Definition of preponderant in English:


Syllabification: pre·pon·der·ant
Pronunciation: /prəˈpänd(ə)rənt


Predominant in influence, number, or importance: the preponderant influence of the US within the alliance
More example sentences
  • ‘It would be easy to see that this preponderant influence which would accrue to a very large unit could be abused, and would in any case be resented by all the other constituent units.’
  • Unions exercise a preponderant influence only because, in the Eighties, the country abandoned socialist political programmes under a socialist president.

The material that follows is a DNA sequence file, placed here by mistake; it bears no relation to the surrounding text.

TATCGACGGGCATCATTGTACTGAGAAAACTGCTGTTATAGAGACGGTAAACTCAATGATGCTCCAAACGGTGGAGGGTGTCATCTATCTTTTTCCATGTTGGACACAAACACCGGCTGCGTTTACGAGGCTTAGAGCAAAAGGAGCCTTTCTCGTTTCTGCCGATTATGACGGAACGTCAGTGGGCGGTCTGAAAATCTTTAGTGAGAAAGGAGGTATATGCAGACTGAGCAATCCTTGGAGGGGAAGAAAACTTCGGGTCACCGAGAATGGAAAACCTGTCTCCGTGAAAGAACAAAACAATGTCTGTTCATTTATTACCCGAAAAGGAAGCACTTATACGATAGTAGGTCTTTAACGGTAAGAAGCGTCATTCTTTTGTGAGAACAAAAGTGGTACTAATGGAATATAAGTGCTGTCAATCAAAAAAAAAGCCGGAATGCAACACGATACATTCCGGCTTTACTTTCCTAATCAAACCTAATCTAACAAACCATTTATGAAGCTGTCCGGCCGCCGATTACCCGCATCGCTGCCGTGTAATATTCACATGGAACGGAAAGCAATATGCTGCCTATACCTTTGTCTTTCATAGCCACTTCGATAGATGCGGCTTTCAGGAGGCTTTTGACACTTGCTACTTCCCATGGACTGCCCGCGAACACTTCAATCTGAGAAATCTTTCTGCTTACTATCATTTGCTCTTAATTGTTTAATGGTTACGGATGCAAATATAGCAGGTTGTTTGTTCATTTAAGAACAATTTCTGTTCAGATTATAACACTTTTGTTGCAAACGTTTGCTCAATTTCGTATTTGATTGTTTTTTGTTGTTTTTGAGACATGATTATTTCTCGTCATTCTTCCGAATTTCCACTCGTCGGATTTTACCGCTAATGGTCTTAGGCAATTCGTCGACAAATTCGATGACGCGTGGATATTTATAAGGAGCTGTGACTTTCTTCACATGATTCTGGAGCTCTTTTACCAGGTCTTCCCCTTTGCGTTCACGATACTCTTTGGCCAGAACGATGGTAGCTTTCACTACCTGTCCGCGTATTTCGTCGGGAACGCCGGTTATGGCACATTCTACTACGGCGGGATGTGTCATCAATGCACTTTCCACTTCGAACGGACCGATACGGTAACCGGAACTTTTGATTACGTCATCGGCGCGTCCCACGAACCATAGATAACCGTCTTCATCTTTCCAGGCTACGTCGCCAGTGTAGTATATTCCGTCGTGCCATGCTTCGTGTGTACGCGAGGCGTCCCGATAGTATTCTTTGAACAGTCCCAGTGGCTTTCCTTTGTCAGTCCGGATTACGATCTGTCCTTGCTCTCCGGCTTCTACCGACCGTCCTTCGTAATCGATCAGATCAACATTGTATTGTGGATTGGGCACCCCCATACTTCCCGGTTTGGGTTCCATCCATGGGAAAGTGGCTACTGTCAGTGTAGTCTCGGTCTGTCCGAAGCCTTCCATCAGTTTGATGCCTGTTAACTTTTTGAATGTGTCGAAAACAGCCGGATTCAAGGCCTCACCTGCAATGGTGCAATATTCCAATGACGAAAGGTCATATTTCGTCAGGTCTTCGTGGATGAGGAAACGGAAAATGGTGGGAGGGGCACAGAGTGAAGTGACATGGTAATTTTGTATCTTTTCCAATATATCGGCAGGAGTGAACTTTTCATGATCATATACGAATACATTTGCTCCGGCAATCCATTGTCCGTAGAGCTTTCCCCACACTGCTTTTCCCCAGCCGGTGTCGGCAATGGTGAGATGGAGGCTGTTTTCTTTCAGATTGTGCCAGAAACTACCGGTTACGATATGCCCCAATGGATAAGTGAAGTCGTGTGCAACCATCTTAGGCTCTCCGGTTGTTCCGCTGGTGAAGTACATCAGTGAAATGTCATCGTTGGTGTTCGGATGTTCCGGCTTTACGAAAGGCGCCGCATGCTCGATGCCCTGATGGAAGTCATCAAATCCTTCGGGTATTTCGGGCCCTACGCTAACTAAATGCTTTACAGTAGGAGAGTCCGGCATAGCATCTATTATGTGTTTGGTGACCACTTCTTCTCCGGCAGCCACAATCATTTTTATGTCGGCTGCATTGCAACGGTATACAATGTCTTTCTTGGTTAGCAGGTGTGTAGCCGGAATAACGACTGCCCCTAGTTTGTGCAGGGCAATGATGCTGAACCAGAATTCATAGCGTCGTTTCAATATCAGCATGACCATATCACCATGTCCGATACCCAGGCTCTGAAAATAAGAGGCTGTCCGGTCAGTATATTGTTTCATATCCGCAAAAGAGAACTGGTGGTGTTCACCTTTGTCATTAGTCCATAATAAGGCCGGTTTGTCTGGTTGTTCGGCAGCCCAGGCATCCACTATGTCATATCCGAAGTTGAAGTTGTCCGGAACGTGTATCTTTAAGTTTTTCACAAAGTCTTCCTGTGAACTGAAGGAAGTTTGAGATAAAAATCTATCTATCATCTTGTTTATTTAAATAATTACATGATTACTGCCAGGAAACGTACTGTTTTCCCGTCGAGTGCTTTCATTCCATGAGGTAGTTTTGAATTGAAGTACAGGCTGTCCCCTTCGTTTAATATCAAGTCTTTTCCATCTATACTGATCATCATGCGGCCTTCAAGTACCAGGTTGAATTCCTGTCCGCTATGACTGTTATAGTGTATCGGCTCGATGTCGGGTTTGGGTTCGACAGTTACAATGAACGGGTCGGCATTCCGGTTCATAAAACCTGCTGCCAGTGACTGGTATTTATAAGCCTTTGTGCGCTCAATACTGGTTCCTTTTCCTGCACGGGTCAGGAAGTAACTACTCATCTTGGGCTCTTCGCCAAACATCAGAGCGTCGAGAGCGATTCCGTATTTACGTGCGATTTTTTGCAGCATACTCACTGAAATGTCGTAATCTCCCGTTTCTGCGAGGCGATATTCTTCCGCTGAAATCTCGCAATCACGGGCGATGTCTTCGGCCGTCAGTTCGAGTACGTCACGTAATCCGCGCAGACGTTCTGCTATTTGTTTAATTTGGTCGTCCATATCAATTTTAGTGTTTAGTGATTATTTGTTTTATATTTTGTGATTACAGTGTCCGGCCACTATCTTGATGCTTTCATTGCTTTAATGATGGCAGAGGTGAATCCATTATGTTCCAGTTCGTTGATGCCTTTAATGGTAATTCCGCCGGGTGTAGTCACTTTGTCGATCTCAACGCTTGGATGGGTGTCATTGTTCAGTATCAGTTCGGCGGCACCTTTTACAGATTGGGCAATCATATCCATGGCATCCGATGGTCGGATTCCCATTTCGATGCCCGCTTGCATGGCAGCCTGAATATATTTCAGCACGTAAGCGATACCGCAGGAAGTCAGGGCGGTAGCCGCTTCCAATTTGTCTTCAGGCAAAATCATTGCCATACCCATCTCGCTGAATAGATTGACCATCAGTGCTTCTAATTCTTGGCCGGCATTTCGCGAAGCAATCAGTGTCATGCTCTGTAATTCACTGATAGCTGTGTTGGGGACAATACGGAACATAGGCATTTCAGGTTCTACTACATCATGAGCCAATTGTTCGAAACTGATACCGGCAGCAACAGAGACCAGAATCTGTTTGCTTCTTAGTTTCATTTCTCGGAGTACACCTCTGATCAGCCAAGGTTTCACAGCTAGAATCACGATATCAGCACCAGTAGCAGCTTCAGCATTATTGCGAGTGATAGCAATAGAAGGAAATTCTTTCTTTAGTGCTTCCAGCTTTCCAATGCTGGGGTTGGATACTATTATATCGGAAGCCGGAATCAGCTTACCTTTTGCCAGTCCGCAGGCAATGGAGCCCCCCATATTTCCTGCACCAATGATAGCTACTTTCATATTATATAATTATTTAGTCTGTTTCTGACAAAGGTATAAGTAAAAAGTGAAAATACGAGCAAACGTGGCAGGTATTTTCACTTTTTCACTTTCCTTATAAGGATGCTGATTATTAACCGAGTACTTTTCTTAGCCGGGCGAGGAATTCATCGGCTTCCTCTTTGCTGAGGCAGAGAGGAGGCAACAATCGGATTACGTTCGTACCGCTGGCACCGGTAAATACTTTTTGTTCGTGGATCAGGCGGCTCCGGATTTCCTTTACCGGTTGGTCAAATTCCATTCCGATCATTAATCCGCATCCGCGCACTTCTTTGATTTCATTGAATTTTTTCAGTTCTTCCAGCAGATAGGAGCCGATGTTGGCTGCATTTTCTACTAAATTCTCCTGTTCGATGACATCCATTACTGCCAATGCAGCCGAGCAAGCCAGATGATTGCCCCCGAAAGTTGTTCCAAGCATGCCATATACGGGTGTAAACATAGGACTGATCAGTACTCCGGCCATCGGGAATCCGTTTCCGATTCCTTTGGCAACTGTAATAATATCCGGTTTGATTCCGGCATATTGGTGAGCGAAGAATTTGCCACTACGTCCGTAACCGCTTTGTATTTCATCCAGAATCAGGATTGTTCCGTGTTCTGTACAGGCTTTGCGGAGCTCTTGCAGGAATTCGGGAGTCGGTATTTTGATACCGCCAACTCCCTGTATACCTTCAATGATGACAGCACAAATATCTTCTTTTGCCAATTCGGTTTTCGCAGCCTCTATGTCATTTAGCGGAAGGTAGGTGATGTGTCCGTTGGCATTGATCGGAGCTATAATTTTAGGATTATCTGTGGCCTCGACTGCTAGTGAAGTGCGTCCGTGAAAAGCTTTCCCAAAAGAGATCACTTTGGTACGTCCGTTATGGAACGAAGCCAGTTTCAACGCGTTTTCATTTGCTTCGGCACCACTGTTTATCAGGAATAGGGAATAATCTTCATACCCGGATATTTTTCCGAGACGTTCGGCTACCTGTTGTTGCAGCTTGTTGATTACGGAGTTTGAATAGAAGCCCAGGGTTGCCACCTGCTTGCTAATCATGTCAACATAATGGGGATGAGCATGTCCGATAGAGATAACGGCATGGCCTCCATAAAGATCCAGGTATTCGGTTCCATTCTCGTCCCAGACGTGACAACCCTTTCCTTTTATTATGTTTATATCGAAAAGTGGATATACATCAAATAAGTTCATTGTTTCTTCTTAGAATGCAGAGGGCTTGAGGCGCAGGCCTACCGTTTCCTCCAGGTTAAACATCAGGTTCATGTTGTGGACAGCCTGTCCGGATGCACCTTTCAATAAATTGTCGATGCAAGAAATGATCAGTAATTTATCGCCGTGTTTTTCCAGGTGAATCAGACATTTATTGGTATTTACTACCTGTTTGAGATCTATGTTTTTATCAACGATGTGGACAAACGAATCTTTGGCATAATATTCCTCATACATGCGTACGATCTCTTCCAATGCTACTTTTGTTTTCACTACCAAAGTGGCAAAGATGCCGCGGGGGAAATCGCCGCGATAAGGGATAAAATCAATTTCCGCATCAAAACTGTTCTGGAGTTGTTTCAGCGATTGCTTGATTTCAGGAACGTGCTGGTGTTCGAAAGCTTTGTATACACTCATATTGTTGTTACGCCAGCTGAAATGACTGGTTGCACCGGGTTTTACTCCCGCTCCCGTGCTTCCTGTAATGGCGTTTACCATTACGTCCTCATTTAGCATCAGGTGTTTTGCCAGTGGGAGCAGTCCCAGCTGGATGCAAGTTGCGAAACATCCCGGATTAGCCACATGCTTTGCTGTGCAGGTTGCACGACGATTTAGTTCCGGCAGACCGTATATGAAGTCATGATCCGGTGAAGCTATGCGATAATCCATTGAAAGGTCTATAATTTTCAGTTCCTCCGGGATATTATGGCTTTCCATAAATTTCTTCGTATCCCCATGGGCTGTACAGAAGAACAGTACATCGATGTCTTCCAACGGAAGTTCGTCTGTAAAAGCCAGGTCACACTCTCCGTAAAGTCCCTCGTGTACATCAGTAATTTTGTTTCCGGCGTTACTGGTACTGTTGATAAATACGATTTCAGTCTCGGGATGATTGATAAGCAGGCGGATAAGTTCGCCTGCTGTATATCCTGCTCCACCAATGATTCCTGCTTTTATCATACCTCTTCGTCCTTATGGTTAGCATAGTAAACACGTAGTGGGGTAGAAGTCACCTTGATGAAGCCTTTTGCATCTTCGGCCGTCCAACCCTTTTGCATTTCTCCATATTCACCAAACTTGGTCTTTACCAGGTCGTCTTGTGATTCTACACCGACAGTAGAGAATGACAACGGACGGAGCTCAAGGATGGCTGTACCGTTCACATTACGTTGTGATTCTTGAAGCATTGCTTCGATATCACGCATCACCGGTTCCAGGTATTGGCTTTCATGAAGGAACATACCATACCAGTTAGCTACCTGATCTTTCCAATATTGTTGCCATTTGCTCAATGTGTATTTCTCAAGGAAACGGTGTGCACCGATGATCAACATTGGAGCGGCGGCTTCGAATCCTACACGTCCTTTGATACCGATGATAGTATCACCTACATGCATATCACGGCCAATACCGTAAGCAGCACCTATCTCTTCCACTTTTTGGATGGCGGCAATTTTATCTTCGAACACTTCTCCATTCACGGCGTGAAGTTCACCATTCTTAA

• The nation, moreover, continues to enjoy the preponderant influence among national actors in determining what issues do and do not dominate the organization's agenda.
dominant, predominant, preeminent, in control, more/most powerful, superior, supreme, ascendant, in the ascendancy


late Middle English: from Latin praeponderant- 'weighing more', from the verb praeponderare (see preponderate).



More example sentences
  • The English naval forces comprised 34 royal warships and some 170 privately owned ships, preponderantly drawn from East Anglia and Kent.
  • Howard's use of paint seems eminently sensuous, as do her colors, which in this show were preponderantly red-hued.
  • He finds that the National Science Foundation's research awards go preponderantly to fifteen universities.

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